This culture of fear has been exacerbated by experiences of intimidation. Junior doctors report finding it very difficult to voice concerns to senior staff, such as consultants. The 2021 NHS Staff Survey showed that nearly a fifth – 18.7 per cent – of staff reported bullying and harassment from colleagues.

Professor Subodh Dave, dean of the Royal College of Psychiatrists, says that the communication disconnect within the NHS is not conducive to providing the best possible patient care. “We have a culture that has made [doctors] very fearful that any inadvertent slip, however minor, will be punished really severely,” he says, which prevents “safe spaces for learning”.

Doctors are also not immune to the issues facing many public and private sector workers as the cost of living continues to rise. Since 2008, junior doctors have faced an approximate 30 per cent cut in real-terms pay. Medical professionals are also expected to pay out of their own pocket on an annual basis to keep their licence to practice under the General Medical Council (GMC), and for training and exams. This month, the BMA’s Junior Doctor Committee sent a letter to Health and Social Care Secretary Steve Barclay announcing their intention to “ballot junior doctor members in England for industrial action if the government does not commit to full restoration of junior doctors’ pay to levels equivalent to 2008/09” by the end of this September.

Clearly, government intervention and funding are going to be necessary to tackle some of the systemic issues facing the NHS. Suzie Bailey, director of leadership and organisational development at health think tank The King’s Fund, emphasises the need for proper investment into staff retention, and a “national-funded workforce plan” to tackle “chronic, excessive workloads”.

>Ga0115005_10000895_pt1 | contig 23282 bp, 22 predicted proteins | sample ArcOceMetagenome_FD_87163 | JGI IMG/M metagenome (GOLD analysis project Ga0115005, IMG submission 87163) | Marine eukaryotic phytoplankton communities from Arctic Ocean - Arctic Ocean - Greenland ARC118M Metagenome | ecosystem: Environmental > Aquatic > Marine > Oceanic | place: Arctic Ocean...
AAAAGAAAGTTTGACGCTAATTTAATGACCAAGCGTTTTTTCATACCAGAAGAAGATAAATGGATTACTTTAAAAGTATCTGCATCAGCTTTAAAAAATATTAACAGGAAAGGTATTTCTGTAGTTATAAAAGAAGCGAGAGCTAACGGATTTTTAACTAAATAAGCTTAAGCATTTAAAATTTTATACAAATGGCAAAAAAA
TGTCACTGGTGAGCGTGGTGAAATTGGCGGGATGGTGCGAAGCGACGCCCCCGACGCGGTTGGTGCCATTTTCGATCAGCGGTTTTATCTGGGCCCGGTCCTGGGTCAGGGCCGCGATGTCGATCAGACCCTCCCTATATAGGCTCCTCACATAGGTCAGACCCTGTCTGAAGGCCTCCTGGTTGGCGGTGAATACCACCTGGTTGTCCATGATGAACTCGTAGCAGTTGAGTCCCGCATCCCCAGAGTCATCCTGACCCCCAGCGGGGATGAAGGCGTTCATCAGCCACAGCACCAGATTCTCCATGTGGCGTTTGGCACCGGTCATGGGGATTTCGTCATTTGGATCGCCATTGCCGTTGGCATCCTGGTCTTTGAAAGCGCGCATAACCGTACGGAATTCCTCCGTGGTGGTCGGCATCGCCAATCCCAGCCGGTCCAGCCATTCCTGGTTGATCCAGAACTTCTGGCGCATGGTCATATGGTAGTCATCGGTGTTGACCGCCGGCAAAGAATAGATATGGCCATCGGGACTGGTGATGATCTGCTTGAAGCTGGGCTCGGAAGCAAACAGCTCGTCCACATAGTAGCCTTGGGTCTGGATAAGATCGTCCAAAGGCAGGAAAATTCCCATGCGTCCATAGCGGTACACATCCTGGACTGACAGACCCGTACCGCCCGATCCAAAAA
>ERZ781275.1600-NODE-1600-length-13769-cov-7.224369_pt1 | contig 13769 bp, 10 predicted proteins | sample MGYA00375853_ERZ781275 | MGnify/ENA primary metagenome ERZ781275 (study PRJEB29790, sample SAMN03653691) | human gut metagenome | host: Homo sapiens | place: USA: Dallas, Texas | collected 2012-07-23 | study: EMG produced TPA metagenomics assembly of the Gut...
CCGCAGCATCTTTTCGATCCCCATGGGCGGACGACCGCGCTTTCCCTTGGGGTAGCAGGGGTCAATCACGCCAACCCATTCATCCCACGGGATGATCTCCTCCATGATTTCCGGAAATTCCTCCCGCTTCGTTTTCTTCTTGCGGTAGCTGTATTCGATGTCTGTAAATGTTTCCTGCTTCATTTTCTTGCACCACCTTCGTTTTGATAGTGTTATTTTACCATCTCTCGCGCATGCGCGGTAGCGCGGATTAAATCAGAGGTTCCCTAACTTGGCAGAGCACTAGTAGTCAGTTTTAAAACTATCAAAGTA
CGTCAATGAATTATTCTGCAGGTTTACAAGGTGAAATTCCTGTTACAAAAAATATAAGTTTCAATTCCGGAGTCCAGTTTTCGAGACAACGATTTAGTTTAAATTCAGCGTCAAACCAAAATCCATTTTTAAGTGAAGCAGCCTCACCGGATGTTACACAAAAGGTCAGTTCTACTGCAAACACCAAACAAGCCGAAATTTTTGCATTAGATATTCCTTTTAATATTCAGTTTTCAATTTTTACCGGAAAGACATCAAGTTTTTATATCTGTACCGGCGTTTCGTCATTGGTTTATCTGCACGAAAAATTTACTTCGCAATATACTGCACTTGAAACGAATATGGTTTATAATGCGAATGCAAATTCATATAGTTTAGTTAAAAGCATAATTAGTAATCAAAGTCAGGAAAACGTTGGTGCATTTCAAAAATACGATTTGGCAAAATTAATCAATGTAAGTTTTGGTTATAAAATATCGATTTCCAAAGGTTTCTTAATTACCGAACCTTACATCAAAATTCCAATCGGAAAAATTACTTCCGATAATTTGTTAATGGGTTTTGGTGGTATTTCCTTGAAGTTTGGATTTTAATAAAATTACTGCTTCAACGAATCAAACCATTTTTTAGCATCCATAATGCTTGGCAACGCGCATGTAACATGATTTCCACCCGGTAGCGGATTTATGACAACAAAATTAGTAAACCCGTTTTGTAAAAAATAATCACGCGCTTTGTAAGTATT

The Department of Health and Social Care (DHSC) says that it is investing £45m over the next year into staff well-being, which will go towards 40 mental health hubs and other support services. It has also commissioned NHS England to develop a long-term workforce plan, and says it is tackling the doctors’ shortage, having made 1,300 more GP training places available last year and increasing the number of funded medical school places by 25 per cent between 2017 and 2020, which it hopes to see reflected in the workforce this year.

A DHSC spokesperson told Spotlight: “The health and well-being of everybody working in our healthcare system is of paramount importance, and frontline staff can get rapid access to mental health services through 40 nationwide mental health and well-being hubs.

“We are working to ease the broader pressures of all healthcare staff by tackling the Covid backlogs and growing the workforce – with 4,300 more doctors and 10,200 more nurses working in hospitals compared to last year.

“The NHS has set out further measures to rapidly boost capacity and resilience ahead of this winter, such as creating the equivalent of at least 7,000 more beds, including through innovative virtual wards.”

It is clear that if drastic changes are not made soon, the NHS staff exodus looks set to continue, says Anbarasan: “There are very few people I know that love it and want to stay in [the NHS] if it remains the way it is.”

If you are a healthcare professional living with mental health issues, you can contact Doctors in Distress, a charity dedicated to protecting mental health and stopping suicide in health workers. It is not a therapy or crisis service. Email them at: contact@doctors-in-distress.org.uk.

Also read:

Generation Burnout: how Covid-19 pushed NHS staff to the brink

Jeremy Hunt: End the “terrible blame culture” in the NHS